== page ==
Table 4: Links to maps and visualisations of current climate (all links accessed 20 May 2016)

Climate variable

What maps and visualisations are available?

Web links

Temperature and rainfall

Maps of recent and average climate are available through the Bureau of Meteorology website.

The Climate Change in Australia website and technical reports have maps of average, extreme and trends in climate variables.

http://www.bom.gov.au/climate/maps/

http://www.climatechangeinaustralia.gov.au/

Wind direction

Wind roses provide a frequency analysis of wind direction, which reflects the variability of wind.

http://www.bom.gov.au/climate/averages/wind/IDCJCM0021_wind_roses.shtml

Wind speed

These maps show the average monthly wind velocity distribution across Australia. The data are generated by a computer model, informed by data from ground stations, upper air observations, satellites, ships and buoys.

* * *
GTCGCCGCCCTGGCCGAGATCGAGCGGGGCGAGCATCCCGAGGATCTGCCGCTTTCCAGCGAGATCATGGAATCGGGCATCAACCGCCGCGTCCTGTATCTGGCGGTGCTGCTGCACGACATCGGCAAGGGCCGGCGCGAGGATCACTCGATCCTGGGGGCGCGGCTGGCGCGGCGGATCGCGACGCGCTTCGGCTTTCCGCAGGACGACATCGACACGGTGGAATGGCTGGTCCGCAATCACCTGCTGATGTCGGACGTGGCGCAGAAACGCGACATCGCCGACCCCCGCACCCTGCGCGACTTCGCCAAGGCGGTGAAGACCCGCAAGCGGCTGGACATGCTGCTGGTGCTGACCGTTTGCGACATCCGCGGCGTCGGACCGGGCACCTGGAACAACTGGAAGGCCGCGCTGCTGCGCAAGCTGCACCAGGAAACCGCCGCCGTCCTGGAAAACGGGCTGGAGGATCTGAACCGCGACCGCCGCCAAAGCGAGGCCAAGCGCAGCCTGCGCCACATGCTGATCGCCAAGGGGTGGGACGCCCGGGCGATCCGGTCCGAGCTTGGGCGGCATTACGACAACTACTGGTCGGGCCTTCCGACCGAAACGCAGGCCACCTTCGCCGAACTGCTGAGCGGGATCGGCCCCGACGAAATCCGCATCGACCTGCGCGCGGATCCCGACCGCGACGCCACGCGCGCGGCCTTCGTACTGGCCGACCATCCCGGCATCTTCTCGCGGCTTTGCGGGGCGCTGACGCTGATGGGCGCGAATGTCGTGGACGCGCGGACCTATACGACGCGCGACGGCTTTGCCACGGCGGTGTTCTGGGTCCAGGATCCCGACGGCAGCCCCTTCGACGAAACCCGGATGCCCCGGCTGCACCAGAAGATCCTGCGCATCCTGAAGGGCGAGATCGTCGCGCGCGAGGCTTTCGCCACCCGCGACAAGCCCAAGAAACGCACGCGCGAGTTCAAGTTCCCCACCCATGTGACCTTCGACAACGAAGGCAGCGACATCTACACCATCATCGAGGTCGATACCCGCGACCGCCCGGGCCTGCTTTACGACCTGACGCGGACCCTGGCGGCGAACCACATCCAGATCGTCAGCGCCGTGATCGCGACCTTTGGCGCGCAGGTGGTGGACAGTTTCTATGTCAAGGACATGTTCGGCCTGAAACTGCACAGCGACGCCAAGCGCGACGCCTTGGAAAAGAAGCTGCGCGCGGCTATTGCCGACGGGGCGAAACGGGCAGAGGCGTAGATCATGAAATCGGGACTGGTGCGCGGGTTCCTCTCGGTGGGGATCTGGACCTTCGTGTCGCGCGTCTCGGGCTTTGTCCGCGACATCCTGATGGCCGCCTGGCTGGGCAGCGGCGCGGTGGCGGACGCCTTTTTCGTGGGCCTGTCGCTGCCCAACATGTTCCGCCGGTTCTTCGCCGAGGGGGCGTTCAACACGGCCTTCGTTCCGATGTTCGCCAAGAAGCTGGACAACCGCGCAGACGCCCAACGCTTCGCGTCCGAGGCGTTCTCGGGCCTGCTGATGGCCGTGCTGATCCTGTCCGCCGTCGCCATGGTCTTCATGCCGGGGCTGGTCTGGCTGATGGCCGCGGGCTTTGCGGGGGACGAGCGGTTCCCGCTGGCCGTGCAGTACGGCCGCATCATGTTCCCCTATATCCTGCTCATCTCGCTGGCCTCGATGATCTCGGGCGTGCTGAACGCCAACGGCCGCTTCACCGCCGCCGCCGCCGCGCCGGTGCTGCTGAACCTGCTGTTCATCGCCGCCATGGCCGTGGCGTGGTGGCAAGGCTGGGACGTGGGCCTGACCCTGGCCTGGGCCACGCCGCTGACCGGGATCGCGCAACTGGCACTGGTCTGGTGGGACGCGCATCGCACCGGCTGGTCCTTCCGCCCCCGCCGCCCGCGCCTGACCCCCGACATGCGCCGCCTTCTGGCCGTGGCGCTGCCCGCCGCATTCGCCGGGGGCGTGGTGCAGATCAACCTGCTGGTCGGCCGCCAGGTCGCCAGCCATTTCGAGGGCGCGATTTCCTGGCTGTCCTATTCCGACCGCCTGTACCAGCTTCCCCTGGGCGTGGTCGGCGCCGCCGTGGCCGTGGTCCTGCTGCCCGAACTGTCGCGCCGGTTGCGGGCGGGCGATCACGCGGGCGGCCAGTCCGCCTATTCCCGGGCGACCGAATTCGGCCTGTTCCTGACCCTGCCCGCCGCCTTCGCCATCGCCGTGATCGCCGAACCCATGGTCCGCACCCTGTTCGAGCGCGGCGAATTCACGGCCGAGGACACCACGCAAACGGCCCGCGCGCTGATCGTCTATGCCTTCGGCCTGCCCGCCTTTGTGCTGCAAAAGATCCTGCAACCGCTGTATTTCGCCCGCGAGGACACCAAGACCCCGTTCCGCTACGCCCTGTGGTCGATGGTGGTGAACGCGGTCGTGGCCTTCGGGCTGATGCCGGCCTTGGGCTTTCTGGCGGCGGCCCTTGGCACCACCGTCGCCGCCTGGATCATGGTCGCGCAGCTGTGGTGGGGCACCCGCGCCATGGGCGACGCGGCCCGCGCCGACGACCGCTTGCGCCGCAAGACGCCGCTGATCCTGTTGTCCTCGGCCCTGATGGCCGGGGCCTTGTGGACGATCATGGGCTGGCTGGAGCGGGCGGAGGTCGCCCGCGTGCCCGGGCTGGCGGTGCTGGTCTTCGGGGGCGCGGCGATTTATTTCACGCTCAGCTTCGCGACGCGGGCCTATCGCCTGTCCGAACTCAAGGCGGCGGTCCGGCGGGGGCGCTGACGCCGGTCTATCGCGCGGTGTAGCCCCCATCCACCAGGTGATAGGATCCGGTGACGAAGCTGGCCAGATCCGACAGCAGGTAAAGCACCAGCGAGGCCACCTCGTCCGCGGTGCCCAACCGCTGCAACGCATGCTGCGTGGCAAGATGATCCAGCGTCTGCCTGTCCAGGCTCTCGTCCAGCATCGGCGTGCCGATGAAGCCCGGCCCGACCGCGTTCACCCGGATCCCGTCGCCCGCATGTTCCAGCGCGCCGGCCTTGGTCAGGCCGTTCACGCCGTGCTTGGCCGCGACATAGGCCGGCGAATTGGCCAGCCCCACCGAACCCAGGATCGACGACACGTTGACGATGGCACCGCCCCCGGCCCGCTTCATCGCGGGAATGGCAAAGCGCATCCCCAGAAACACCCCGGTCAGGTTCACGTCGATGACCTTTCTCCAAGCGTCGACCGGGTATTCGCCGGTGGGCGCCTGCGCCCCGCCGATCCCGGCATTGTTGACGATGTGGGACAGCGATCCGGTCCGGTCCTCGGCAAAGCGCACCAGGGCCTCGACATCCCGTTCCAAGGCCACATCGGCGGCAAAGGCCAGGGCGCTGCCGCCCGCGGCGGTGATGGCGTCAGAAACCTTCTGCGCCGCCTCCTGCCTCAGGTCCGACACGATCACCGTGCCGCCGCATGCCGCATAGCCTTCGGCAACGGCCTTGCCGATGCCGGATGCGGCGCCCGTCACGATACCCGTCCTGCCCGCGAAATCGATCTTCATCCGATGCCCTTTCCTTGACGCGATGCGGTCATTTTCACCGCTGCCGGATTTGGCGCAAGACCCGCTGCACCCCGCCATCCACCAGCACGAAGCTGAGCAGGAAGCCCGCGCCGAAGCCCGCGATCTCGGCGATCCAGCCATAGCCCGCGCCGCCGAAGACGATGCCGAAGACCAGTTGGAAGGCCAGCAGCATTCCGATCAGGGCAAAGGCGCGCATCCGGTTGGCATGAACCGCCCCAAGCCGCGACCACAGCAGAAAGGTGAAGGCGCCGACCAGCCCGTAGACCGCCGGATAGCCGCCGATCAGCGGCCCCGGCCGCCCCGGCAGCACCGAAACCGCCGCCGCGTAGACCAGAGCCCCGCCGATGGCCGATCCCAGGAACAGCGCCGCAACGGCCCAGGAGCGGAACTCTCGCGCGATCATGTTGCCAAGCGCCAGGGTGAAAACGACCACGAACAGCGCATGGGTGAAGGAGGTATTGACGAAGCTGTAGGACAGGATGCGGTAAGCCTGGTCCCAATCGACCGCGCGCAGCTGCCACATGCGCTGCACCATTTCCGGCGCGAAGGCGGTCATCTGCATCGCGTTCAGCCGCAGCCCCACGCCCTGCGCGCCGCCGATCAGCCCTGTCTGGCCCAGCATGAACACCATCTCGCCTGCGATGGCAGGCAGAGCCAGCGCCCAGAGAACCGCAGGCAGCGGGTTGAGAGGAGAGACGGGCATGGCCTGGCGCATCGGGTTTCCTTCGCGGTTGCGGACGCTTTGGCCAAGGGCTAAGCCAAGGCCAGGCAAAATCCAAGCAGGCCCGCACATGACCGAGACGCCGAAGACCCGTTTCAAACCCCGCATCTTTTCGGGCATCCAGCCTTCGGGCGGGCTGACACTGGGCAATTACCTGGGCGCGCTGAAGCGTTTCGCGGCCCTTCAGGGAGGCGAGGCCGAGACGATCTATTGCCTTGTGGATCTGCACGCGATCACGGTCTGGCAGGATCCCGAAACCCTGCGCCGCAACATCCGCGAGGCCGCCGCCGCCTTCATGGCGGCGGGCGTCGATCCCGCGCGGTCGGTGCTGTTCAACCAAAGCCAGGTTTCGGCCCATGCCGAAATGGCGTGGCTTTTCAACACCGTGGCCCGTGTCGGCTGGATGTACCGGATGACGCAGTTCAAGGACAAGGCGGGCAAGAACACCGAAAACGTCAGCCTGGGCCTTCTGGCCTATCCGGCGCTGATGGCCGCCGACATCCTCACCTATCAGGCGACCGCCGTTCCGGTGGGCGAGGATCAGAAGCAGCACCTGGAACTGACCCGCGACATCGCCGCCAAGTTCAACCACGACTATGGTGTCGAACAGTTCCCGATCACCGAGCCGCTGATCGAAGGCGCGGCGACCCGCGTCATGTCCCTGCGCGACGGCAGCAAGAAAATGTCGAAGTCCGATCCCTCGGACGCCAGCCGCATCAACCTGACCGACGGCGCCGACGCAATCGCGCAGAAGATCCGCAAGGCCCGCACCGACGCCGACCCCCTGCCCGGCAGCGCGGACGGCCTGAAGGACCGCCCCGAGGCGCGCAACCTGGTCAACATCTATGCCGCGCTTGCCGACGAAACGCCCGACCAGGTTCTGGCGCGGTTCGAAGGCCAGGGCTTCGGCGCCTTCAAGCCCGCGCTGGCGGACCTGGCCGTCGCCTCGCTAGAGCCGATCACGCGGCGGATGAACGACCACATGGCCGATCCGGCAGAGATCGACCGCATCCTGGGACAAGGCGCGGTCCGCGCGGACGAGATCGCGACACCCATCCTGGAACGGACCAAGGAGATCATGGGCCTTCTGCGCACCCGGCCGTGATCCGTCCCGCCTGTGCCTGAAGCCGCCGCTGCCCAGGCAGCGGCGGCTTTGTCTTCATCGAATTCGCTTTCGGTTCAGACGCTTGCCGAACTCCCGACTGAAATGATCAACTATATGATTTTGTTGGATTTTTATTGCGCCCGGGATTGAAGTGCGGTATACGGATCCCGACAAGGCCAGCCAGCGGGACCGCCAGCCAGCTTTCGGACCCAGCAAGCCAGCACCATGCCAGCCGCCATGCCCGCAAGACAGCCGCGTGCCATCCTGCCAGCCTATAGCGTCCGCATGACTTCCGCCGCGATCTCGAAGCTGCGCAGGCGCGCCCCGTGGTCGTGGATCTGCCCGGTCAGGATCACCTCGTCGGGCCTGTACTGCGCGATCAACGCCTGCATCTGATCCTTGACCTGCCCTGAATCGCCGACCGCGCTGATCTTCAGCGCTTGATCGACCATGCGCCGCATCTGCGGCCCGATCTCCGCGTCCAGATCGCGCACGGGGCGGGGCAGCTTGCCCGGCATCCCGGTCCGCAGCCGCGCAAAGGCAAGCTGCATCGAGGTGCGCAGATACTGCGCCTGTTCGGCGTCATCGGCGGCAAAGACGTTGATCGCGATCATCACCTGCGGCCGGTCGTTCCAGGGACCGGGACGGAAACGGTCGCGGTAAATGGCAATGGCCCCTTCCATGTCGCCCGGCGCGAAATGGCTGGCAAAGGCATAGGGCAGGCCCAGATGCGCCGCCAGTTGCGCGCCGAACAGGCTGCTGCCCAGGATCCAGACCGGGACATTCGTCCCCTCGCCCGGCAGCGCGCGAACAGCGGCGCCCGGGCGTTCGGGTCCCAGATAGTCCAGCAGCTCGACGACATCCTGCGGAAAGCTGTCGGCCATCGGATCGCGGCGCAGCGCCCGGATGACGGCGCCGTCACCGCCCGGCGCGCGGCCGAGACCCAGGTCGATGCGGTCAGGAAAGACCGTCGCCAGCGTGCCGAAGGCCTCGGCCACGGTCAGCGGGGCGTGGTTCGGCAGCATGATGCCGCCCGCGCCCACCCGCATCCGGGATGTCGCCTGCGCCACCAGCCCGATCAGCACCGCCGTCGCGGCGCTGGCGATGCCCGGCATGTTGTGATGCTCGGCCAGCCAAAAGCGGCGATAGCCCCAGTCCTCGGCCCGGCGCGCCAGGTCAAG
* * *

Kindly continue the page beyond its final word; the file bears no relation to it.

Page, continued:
http://www.bom.gov.au/jsp/ncc/climate_averages/wind-velocity/index.jsp

Sea level

Coastal Risk Australia is an interactive tool that allows users to explore coastal flooding under current (and future) tide and extreme water level conditions. It has been developed by the CRC for Spatial Information.

http://www.coastalrisk.com.au/

Waves

The Bureau of Meteorology operates a 7-day global wave model called Auswave. Wave forecast maps are available for a number of sub-regions of Australian waters using the high resolution Auswave regional model.

http://www.bom.gov.au/marine/waves.shtml

Flood

The Water Observations from Space tool managed by Geoscience Australia enables users to identify areas that have been inundated in the period of quality satellite observations.

http://www.ga.gov.au/scientific-topics/hazards/flood/wofs

Also available in CoastAdapt, see CoastAdapt datasets: present-day